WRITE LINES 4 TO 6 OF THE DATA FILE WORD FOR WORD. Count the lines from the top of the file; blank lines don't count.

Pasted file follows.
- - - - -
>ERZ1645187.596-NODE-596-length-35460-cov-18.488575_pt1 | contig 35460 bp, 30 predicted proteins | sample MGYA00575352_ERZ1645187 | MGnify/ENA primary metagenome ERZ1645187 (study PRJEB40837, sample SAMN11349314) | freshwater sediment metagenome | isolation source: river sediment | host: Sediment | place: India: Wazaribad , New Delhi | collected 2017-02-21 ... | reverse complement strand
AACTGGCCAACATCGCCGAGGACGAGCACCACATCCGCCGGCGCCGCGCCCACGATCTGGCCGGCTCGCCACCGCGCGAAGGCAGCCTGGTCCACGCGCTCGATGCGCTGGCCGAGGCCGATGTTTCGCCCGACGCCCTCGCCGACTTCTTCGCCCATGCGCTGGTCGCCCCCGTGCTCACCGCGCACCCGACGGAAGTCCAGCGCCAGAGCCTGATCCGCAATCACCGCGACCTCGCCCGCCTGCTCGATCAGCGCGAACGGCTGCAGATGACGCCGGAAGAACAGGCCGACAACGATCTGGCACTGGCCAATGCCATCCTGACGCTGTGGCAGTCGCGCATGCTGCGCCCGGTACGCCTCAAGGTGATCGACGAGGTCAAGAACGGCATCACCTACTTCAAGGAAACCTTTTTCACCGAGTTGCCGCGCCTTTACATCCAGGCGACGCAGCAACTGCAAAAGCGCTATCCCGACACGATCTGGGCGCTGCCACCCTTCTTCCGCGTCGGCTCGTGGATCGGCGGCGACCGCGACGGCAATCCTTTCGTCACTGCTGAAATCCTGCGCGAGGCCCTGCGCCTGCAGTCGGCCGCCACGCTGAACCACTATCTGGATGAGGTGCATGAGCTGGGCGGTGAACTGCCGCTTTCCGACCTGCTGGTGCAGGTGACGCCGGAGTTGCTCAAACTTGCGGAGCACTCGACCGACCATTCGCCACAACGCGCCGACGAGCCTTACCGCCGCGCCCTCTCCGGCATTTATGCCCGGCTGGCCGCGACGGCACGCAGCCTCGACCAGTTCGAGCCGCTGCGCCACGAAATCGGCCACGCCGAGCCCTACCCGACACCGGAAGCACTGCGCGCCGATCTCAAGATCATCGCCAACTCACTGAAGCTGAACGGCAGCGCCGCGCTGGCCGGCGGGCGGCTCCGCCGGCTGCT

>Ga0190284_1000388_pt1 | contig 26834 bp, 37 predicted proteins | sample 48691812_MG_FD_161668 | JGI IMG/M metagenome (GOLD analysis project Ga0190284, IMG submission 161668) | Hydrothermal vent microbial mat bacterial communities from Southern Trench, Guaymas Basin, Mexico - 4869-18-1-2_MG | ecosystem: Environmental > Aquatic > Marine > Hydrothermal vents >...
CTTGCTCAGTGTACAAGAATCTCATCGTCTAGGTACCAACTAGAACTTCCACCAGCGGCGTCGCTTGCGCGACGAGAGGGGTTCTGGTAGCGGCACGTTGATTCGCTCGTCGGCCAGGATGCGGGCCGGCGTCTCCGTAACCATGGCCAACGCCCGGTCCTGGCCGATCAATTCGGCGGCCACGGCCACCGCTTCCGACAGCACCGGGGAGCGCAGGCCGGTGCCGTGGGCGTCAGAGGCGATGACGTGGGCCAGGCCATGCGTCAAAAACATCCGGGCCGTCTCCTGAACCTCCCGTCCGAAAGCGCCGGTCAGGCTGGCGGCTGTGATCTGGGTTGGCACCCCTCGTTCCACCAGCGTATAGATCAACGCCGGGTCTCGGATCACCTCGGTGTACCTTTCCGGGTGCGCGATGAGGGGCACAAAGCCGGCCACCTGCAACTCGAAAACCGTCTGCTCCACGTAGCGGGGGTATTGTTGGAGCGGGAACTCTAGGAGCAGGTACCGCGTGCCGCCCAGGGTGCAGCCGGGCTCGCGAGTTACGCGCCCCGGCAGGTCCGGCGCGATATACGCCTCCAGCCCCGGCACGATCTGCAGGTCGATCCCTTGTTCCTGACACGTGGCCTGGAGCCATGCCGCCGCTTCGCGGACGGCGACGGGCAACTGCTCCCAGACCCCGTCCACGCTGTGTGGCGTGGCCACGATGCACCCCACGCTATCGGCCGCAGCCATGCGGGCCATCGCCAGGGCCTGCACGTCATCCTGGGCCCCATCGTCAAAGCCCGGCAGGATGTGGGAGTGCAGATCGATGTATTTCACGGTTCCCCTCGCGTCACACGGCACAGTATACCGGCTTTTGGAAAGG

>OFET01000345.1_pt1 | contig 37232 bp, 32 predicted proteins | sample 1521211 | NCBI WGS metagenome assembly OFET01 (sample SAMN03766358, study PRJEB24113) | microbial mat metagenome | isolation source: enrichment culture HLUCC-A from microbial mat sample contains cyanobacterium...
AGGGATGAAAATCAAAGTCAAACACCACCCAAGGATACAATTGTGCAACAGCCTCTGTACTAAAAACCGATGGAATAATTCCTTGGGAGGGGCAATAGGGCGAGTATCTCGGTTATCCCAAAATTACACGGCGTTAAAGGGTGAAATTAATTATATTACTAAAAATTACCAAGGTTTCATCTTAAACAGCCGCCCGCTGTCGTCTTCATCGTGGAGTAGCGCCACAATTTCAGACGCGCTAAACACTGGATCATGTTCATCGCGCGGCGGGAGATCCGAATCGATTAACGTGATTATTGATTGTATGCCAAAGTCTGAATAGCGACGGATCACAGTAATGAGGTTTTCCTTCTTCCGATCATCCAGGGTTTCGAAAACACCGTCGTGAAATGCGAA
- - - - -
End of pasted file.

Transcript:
CTTGCTCAGTGTACAAGAATCTCATCGTCTAGGTACCAACTAGAACTTCCACCAGCGGCGTCGCTTGCGCGACGAGAGGGGTTCTGGTAGCGGCACGTTGATTCGCTCGTCGGCCAGGATGCGGGCCGGCGTCTCCGTAACCATGGCCAACGCCCGGTCCTGGCCGATCAATTCGGCGGCCACGGCCACCGCTTCCGACAGCACCGGGGAGCGCAGGCCGGTGCCGTGGGCGTCAGAGGCGATGACGTGGGCCAGGCCATGCGTCAAAAACATCCGGGCCGTCTCCTGAACCTCCCGTCCGAAAGCGCCGGTCAGGCTGGCGGCTGTGATCTGGGTTGGCACCCCTCGTTCCACCAGCGTATAGATCAACGCCGGGTCTCGGATCACCTCGGTGTACCTTTCCGGGTGCGCGATGAGGGGCACAAAGCCGGCCACCTGCAACTCGAAAACCGTCTGCTCCACGTAGCGGGGGTATTGTTGGAGCGGGAACTCTAGGAGCAGGTACCGCGTGCCGCCCAGGGTGCAGCCGGGCTCGCGAGTTACGCGCCCCGGCAGGTCCGGCGCGATATACGCCTCCAGCCCCGGCACGATCTGCAGGTCGATCCCTTGTTCCTGACACGTGGCCTGGAGCCATGCCGCCGCTTCGCGGACGGCGACGGGCAACTGCTCCCAGACCCCGTCCACGCTGTGTGGCGTGGCCACGATGCACCCCACGCTATCGGCCGCAGCCATGCGGGCCATCGCCAGGGCCTGCACGTCATCCTGGGCCCCATCGTCAAAGCCCGGCAGGATGTGGGAGTGCAGATCGATGTATTTCACGGTTCCCCTCGCGTCACACGGCACAGTATACCGGCTTTTGGAAAGG

>OFET01000345.1_pt1 | contig 37232 bp, 32 predicted proteins | sample 1521211 | NCBI WGS metagenome assembly OFET01 (sample SAMN03766358, study PRJEB24113) | microbial mat metagenome | isolation source: enrichment culture HLUCC-A from microbial mat sample contains cyanobacterium...
AGGGATGAAAATCAAAGTCAAACACCACCCAAGGATACAATTGTGCAACAGCCTCTGTACTAAAAACCGATGGAATAATTCCTTGGGAGGGGCAATAGGGCGAGTATCTCGGTTATCCCAAAATTACACGGCGTTAAAGGGTGAAATTAATTATATTACTAAAAATTACCAAGGTTTCATCTTAAACAGCCGCCCGCTGTCGTCTTCATCGTGGAGTAGCGCCACAATTTCAGACGCGCTAAACACTGGATCATGTTCATCGCGCGGCGGGAGATCCGAATCGATTAACGTGATTATTGATTGTATGCCAAAGTCTGAATAGCGACGGATCACAGTAATGAGGTTTTCCTTCTTCCGATCATCCAGGGTTTCGAAAACACCGTCGTGAAATGCGAA